How old is life? The biological evidence

 
SHARE
Gimono—Pixabay

Media scientists and textbook writers commonly assert that life is billions of years old. Many Christians embrace the biblical record of history, documenting the relatively recent creation of life—thousands, not billions of years ago. Both views involve elements of faith, but what do the data say? The best approach to investigating when life started is to study living things. Let’s look at five lines of evidence from living (and once-living) things to see what they suggest about when life began on Earth.

 

Evidence 1: Ancient biomolecules

In 2007, North Carolina State University paleontologist Dr Mary Schweitzer dissolved away the minerals in a fragment of dinosaur bone. She should have ended up with nothing, but instead she found soft tissue—proteins that looked like blood vessels and additional structures.

Proteins, DNA and other large biological molecules are broken by water, oxygen, other chemicals and radiation. That is why, at least in theory, if dinosaur bones are millions of years old, there should be no protein remaining in them. Of course, theory isn’t the same as observation and proteins, along with other biological molecules, have now been observed in a lot of fossils.

Some scientists, including Dr Schweitzer, have suggested that maybe proteins are preserved in the presence of iron, or when they are associated with the mineral part of bone. These explanations are quite difficult to swallow—it seems more reasonable to take the evidence at face value: these bones may be a few thousand years old, but not many millions.

 

Evidence 2: mutations

Changes in DNA molecules, called mutations, may be caused by chemical damage, viral infections, radiation or errors in copying DNA. DNA contains the recipes for how, when and where to make the proteins in our bodies. As with cooking recipes, randomly changing protein recipes can result in bad outcomes.

Thankfully, the information encoded in DNA is remarkably robust so most of the time mutations don’t kill us—or at least, not immediately. When a mutation is really bad, generally the person with it dies, so it isn’t passed on to their children. But what about those mutations that are just a little bit negative, but don’t kill you? These are called “near-neutral” mutations and, they are not weeded out by natural selection. Instead these near-neutral changes accumulate in our DNA.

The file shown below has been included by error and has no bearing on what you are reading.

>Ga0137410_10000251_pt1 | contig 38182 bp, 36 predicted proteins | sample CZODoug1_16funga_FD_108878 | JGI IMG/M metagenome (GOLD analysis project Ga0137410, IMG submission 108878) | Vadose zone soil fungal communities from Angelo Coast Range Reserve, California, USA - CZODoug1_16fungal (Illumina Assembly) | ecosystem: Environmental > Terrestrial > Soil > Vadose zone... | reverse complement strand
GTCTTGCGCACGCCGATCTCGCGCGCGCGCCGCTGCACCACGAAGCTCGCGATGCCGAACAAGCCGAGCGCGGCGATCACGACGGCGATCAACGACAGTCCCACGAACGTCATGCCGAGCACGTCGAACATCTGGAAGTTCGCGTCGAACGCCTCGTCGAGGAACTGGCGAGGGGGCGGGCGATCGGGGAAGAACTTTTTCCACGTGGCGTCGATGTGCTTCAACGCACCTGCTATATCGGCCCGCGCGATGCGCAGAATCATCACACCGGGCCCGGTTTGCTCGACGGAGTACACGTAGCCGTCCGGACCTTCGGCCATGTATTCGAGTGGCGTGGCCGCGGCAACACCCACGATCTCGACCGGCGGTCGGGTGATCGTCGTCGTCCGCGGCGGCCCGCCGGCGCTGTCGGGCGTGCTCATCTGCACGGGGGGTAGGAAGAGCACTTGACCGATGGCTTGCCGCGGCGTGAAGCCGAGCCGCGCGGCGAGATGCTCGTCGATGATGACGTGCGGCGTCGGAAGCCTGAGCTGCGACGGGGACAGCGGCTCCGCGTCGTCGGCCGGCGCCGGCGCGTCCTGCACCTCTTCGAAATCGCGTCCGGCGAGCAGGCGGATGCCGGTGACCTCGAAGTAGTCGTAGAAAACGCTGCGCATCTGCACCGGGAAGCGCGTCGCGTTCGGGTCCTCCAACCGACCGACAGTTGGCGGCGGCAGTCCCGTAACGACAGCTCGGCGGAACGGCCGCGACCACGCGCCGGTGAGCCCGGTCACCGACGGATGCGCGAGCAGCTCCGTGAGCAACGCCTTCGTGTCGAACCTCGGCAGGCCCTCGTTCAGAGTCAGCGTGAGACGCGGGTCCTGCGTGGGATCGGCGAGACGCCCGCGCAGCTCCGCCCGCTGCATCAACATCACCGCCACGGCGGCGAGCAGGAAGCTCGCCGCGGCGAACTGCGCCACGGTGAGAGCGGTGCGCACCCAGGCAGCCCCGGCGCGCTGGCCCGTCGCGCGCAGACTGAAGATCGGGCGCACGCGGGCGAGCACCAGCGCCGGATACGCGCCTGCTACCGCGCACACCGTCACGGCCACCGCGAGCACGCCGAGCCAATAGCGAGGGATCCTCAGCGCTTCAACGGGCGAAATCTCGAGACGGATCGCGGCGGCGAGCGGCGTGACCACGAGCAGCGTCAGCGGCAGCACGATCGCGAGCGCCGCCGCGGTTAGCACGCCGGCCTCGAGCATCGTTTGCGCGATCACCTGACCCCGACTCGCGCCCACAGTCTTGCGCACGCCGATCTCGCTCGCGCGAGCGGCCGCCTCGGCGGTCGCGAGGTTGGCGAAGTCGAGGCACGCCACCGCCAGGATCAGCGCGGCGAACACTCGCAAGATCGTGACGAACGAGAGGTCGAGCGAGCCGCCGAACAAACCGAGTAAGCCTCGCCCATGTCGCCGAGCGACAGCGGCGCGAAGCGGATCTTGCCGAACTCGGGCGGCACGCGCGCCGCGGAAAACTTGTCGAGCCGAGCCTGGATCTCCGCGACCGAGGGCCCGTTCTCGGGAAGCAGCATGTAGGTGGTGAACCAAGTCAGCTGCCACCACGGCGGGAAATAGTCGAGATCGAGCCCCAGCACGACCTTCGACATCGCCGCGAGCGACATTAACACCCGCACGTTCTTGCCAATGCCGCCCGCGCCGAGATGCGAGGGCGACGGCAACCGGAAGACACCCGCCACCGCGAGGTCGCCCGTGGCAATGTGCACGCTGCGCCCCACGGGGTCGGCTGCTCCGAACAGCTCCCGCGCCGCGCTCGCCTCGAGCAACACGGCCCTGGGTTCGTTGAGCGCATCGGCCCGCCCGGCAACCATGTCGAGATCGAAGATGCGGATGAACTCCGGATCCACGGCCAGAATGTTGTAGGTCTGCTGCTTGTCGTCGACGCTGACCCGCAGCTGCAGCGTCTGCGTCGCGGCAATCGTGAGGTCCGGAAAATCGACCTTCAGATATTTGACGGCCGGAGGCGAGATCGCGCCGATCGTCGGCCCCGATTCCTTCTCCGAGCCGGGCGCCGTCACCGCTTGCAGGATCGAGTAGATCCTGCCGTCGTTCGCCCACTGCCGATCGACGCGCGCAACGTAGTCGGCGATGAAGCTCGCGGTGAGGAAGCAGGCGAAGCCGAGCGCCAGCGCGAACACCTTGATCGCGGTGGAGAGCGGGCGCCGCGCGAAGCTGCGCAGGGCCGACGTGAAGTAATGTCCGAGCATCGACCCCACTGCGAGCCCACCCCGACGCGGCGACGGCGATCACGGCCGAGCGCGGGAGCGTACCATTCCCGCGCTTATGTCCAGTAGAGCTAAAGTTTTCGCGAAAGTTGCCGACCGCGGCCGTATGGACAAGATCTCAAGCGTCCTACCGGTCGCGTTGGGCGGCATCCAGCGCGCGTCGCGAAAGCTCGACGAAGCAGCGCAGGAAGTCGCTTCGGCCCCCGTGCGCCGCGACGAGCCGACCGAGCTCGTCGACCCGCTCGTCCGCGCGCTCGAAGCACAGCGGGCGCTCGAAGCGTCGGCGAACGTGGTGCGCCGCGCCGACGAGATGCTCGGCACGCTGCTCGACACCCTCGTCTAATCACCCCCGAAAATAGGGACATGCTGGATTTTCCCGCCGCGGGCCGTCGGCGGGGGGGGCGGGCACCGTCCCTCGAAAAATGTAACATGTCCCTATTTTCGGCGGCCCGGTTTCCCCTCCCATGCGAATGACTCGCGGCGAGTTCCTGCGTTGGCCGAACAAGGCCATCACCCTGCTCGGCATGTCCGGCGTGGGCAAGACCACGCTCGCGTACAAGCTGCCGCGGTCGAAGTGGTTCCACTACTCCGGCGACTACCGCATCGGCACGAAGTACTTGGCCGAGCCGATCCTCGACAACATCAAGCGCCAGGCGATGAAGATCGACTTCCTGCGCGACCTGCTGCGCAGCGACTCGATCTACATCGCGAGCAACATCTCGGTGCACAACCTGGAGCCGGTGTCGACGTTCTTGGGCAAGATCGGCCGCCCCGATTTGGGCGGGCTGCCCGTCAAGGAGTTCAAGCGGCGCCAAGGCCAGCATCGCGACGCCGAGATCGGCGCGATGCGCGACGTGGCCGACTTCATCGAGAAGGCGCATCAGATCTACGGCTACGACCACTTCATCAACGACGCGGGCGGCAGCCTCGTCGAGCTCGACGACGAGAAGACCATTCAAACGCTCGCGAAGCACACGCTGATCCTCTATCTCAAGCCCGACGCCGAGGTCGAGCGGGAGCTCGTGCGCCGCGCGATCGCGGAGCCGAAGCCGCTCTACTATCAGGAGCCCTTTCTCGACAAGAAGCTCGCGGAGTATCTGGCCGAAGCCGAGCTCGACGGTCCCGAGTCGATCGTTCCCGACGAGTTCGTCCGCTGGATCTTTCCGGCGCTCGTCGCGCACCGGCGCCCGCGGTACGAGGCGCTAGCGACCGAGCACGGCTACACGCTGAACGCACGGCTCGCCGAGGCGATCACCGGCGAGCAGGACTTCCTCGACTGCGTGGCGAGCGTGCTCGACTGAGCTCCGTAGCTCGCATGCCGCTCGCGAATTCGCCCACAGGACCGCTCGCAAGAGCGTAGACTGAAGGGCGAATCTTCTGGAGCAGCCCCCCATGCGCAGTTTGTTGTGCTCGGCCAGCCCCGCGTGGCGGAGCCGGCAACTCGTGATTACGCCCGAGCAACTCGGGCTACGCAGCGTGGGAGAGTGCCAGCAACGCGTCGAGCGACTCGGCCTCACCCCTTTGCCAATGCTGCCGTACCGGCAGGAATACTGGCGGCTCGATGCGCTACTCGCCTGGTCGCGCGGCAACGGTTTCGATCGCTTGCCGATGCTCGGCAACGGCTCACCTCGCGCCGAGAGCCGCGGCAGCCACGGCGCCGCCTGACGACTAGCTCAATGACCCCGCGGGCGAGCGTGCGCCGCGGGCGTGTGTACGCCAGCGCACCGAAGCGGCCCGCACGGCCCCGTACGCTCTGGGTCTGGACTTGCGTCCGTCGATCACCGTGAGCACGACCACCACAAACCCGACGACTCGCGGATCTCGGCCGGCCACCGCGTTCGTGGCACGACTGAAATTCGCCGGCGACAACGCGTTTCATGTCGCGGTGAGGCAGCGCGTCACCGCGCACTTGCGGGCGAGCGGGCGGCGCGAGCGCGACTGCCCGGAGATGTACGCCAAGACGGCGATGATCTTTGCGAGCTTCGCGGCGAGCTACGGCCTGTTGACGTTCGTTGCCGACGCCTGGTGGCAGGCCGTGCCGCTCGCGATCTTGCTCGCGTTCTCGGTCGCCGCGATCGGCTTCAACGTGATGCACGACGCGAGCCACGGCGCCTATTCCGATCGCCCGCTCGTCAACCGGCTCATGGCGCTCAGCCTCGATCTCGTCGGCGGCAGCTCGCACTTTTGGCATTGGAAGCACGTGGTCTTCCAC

There are different estimates of how fast mutations are accumulating, but commonly they run above 100 mutations per person per generation. Even though most of these changes are only slightly negative, at our current mutation rate, the recipes for the vital proteins in our bodies will eventually be corrupted to the point that we can’t survive.

So, if we can’t last forever, how long can we last? Time will tell, but millions of years seems way too optimistic. It’s depressingly obvious that humans and other organisms are unlikely to last too many thousands of years longer. Even unbelievers should be hoping for a new era in which our DNA are created new and incorruptible—something akin to the Bible’s promise of a “new creation”. Otherwise, humanity has little hope for the future.

The observable evidence here shows that our genetic codes are being degraded over time, which is in stark opposition to the mainstream scientific conception that our DNA has been improving—evolving—over the last few billion years.

 

Evidence 3: Improbable hybridisations

A gardener working in the Oxford Botanical Gardens around 1670 noticed some tree saplings that he had never seen before. It turned out that these new trees were the result of hybridisation between American sycamore trees, Platanus occidentalis, and oriental plane trees, Platanus orientalis, whose native range extends from the Balkans to Iran.

These species normally grow more than 5000 km apart. The continents they are native to are supposed to have separated tens of millions of years ago. That is the kind of timespan that Darwinists typically invoke to explain the evolution of humans, chimpanzees, old world and new world monkeys from some kind of primitive monkey.

The idea that two organisms could be separated by thousands of kilometers and tens of millions of years, yet still be capable of interbreeding, seems incredible, and it seems even more incredible from a Darwinian perspective than from a biblical perspective. There are alternative and more reasonable explanations. The most obvious is that these two species are not separated by tens of millions of years. This may be because life isn’t millions of years old, or it may be that what became the American sycamore was transported in the relatively recent past from the Middle East to what is now the United States. In either case, there is no 50 million years. And this is not the only example—unexpected hybridisations are not uncommon in biology.